I want a word with my friends and neighbors who still plan to vote for Benjamin Netanyahu on April 9.
The other morning, when air-raid sirens woke you up, when a Gaza-fired rocket obliterated a home in central Israel and by some blessed, incomprehensible miracle did not murder the 6-month-old, the toddler, the 12-year-old girl and the four adults who are hospitalized and recovering from their wounds, your prime minister, visiting Washington, was huddling with his advisers over one critical question: How much campaign-worthy Oval Office TV time can I spend with Donald Trump before I absolutely have to go back home and deal with this?
The answer: plenty.
I want you to spend just one short moment thinking about what kind of man this is. Acknowledge the damage he does. Recognize the ways he has racked and crippled and poisoned this country. And lined his pockets in the process.
And how very little he cares about anything other than re-election.
Then go ahead. He has shown you everything that he’s made of. The heartless, vicious husk of a man that he is. What happens after this will be your fault.
For years he has spent his political capital and energetic wiles on turning all of Israel into occupied territory – turning Israel Jewish supremacist supremacist rather than nominally democratic.
He has trained Israelis by the millions, an entire generation’s worth in the last quarter-century, that "we will forever live by the sword," that if there is any change in the current leadership or policy, in any direction, Israel’s precarious situation will become immeasurably, existentially worse. And that fundamentalist hard-line clerics must be coddled and heeded.
And, of course, when it does get worse, as it so often does – as in, this very minute – then his message to all of us is: Now it’s all the more vital that we stay the course with Bibi. Our rock and our redeemer.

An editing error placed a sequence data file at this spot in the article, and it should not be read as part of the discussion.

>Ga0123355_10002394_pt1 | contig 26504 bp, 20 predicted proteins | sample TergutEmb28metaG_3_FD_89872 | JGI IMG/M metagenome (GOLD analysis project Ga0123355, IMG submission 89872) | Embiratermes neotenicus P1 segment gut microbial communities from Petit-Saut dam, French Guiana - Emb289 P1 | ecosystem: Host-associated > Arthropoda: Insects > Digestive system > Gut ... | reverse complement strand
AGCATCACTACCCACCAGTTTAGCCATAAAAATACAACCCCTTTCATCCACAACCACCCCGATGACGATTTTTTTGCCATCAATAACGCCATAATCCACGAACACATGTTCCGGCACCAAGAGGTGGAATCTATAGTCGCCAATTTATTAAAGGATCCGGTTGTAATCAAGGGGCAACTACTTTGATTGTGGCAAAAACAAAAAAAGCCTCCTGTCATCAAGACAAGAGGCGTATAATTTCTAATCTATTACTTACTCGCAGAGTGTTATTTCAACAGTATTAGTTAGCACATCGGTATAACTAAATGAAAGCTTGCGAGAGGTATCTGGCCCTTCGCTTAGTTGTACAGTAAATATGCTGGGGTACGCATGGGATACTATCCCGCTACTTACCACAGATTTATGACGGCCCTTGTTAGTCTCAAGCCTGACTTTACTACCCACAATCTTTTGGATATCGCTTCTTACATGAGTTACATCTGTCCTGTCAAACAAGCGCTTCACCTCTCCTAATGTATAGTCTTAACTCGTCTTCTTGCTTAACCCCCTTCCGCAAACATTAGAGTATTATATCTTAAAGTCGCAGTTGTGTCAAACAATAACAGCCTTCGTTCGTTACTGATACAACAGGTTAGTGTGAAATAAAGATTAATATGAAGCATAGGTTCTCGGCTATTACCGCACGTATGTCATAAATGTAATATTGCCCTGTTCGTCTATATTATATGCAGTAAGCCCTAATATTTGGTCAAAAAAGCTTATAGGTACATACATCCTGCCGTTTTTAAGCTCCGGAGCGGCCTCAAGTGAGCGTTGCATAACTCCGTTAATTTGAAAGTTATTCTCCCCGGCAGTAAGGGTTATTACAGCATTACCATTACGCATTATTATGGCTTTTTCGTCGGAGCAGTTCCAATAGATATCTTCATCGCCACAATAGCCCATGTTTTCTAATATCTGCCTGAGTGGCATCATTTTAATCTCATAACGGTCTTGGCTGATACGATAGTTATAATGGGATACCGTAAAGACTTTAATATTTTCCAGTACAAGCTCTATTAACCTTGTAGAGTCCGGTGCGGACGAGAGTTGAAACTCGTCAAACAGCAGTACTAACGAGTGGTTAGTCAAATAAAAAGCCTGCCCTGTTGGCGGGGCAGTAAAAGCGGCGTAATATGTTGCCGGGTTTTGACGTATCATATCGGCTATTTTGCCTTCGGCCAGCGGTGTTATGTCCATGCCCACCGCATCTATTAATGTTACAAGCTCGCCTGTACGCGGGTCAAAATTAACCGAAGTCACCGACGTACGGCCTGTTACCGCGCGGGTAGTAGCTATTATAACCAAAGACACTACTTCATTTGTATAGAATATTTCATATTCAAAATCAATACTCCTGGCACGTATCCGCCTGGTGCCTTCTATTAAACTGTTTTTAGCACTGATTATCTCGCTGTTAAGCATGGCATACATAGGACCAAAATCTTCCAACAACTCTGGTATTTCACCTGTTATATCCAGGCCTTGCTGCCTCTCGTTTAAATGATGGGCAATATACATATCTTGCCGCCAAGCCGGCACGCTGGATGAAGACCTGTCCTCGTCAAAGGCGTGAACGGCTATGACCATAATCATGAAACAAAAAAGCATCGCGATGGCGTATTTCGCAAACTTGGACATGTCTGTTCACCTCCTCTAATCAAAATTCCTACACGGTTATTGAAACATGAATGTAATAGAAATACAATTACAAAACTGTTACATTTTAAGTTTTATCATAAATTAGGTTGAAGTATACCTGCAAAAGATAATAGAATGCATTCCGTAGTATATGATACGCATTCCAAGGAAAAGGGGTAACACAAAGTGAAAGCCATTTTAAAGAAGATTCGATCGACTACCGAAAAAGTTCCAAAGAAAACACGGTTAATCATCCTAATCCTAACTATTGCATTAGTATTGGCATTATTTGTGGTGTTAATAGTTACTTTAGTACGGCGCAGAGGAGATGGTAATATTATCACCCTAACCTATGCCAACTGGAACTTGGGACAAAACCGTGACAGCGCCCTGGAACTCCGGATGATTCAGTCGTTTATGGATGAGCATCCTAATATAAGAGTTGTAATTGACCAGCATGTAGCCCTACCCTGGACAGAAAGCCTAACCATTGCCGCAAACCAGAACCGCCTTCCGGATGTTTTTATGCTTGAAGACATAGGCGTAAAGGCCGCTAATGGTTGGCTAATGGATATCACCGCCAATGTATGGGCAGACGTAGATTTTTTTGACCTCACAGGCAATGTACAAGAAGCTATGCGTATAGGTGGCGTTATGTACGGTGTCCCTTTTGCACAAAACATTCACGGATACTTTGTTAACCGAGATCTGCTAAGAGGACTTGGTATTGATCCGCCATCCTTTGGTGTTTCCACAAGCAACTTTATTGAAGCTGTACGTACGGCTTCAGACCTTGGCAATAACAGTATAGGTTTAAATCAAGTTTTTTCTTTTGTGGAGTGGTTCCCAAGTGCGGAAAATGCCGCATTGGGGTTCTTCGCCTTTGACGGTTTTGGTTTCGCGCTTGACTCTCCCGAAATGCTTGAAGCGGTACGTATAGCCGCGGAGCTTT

But there’s a price.
Look closely at what’s been happening in recent years. By voting for Netanyahu you are turning this country’s government into a version of Hamas – antidemocratic, brutal, theocratic, callous. An entity that speaks in threats and curses and live fire, a leadership with no vision for peace, governance that is maximalist, mendacious, militarist, racist, manipulatively scapegoating in deflecting blame, fascistic.
An entity that could use its resources to deal with a multiplicity of problems – a hospital care crisis, for example – but is too busy with other concerns, like diverting needed resources to overkill weaponry.
Imagine a prime minister who, on his own initiative, over-orders hugely costly submarines that even his top military officials told him were superfluous.
Under Netanyahu’s aegis, Israeli hospital beds per 1,000 people have declined to less than half the OECD average, and medical centers across Israel are forced to jam their corridors with overflow patients.
As my colleague Matthew Kalman wrote in a Facebook post Monday, “Netanyahu has been prime minister since 2009 and health minister for seven of the past 10 years, directly responsible for this growing crisis. But you’ll still vote for him, right?”
If you do cast your vote for Likud, it may be despite the messaging of the 2019 Netanyahu campaign, not because of it. Chances are, the rhythm of his campaign – a putrid innuendo every 12 hours, an outright lie every 24 – has not moved you, except to recoil.